Off-campus UMass Amherst users: To download campus access dissertations, please use the following link to log into our proxy server with your UMass Amherst user name and password.

Non-UMass Amherst users: Please talk to your librarian about requesting this dissertation through interlibrary loan.

Dissertations that have an embargo placed on them will not be available to anyone until the embargo expires.

Author ORCID Identifier



Open Access Dissertation

Document Type


Degree Name

Doctor of Philosophy (PhD)

Degree Program

Political Science

Year Degree Awarded


Month Degree Awarded


First Advisor

Raymond J. La Raja

Second Advisor

Bruce A. Desmarais

Third Advisor

Brian F. Schaffner

Fourth Advisor

Thomas Moliterno

Subject Categories

American Politics | Models and Methods


Scholars have long looked at business as a source of political power, but have come to differing conclusions about how corporations behave in pursuit of interests. Building on organizational theory and conditional choice literature, I hypothesize that corporations react to the actions of those around them, leading to cooperation and coordination. While others point to the importance of social ties created through corporate board memberships, I locate an additional social tie that takes place through trade association memberships. In addition, I demonstrate that rather than fragmenting in recent years, business has in fact become more cohesive in their giving patterns.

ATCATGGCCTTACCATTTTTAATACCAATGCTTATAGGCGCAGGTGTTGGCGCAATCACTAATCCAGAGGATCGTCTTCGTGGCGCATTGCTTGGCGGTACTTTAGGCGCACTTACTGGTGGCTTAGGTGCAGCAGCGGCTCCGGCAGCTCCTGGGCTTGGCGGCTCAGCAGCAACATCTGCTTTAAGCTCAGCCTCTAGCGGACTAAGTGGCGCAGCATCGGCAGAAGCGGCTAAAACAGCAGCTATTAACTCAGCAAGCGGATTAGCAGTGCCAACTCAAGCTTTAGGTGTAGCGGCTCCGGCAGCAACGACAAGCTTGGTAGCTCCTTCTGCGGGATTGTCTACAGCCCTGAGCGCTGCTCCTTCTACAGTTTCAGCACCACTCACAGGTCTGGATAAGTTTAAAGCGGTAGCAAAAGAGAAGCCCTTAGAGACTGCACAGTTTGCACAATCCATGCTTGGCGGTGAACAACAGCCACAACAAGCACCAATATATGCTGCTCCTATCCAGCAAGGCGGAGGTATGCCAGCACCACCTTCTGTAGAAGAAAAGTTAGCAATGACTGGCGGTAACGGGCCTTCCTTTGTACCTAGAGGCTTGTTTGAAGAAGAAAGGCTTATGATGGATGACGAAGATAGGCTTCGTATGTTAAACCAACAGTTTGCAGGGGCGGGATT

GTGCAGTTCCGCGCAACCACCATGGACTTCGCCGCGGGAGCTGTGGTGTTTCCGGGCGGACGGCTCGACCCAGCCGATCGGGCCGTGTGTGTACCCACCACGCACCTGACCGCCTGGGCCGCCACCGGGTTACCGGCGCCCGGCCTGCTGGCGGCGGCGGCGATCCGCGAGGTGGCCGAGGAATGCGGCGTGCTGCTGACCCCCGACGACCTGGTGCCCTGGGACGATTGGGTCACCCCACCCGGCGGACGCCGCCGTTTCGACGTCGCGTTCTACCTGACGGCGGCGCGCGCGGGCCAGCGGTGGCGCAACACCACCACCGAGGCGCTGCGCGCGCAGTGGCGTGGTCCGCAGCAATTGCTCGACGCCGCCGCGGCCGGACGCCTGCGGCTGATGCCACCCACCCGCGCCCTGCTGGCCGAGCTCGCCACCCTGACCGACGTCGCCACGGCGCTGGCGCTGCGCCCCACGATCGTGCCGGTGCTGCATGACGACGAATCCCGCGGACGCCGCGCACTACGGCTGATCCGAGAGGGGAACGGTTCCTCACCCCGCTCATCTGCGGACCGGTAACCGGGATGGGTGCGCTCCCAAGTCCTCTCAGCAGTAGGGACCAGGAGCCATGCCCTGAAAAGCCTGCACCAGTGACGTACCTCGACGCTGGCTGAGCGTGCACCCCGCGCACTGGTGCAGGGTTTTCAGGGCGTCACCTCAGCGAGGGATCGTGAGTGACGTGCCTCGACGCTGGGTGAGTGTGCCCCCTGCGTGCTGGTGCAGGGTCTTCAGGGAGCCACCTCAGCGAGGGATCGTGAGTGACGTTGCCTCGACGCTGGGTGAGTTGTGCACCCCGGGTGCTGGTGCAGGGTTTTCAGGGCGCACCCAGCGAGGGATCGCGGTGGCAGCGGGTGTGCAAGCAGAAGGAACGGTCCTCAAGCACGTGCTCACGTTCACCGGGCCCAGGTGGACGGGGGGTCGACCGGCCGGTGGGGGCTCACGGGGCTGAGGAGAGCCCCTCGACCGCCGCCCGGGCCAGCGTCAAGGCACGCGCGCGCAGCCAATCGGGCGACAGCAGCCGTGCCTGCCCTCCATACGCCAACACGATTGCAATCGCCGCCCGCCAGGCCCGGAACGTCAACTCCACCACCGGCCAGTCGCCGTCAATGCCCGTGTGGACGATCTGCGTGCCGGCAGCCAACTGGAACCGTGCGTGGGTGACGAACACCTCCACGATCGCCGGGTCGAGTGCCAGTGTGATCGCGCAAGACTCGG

Using data from the 1990-2012 United States House of Representatives elections and lobbying expenditure, along with a survey of corporate executives, and employing community detection and network autocorrelation, I demonstrate that corporations have become more closely aligned in their political giving, and further, that common trade association membership is a significant predictor of corporate political activity.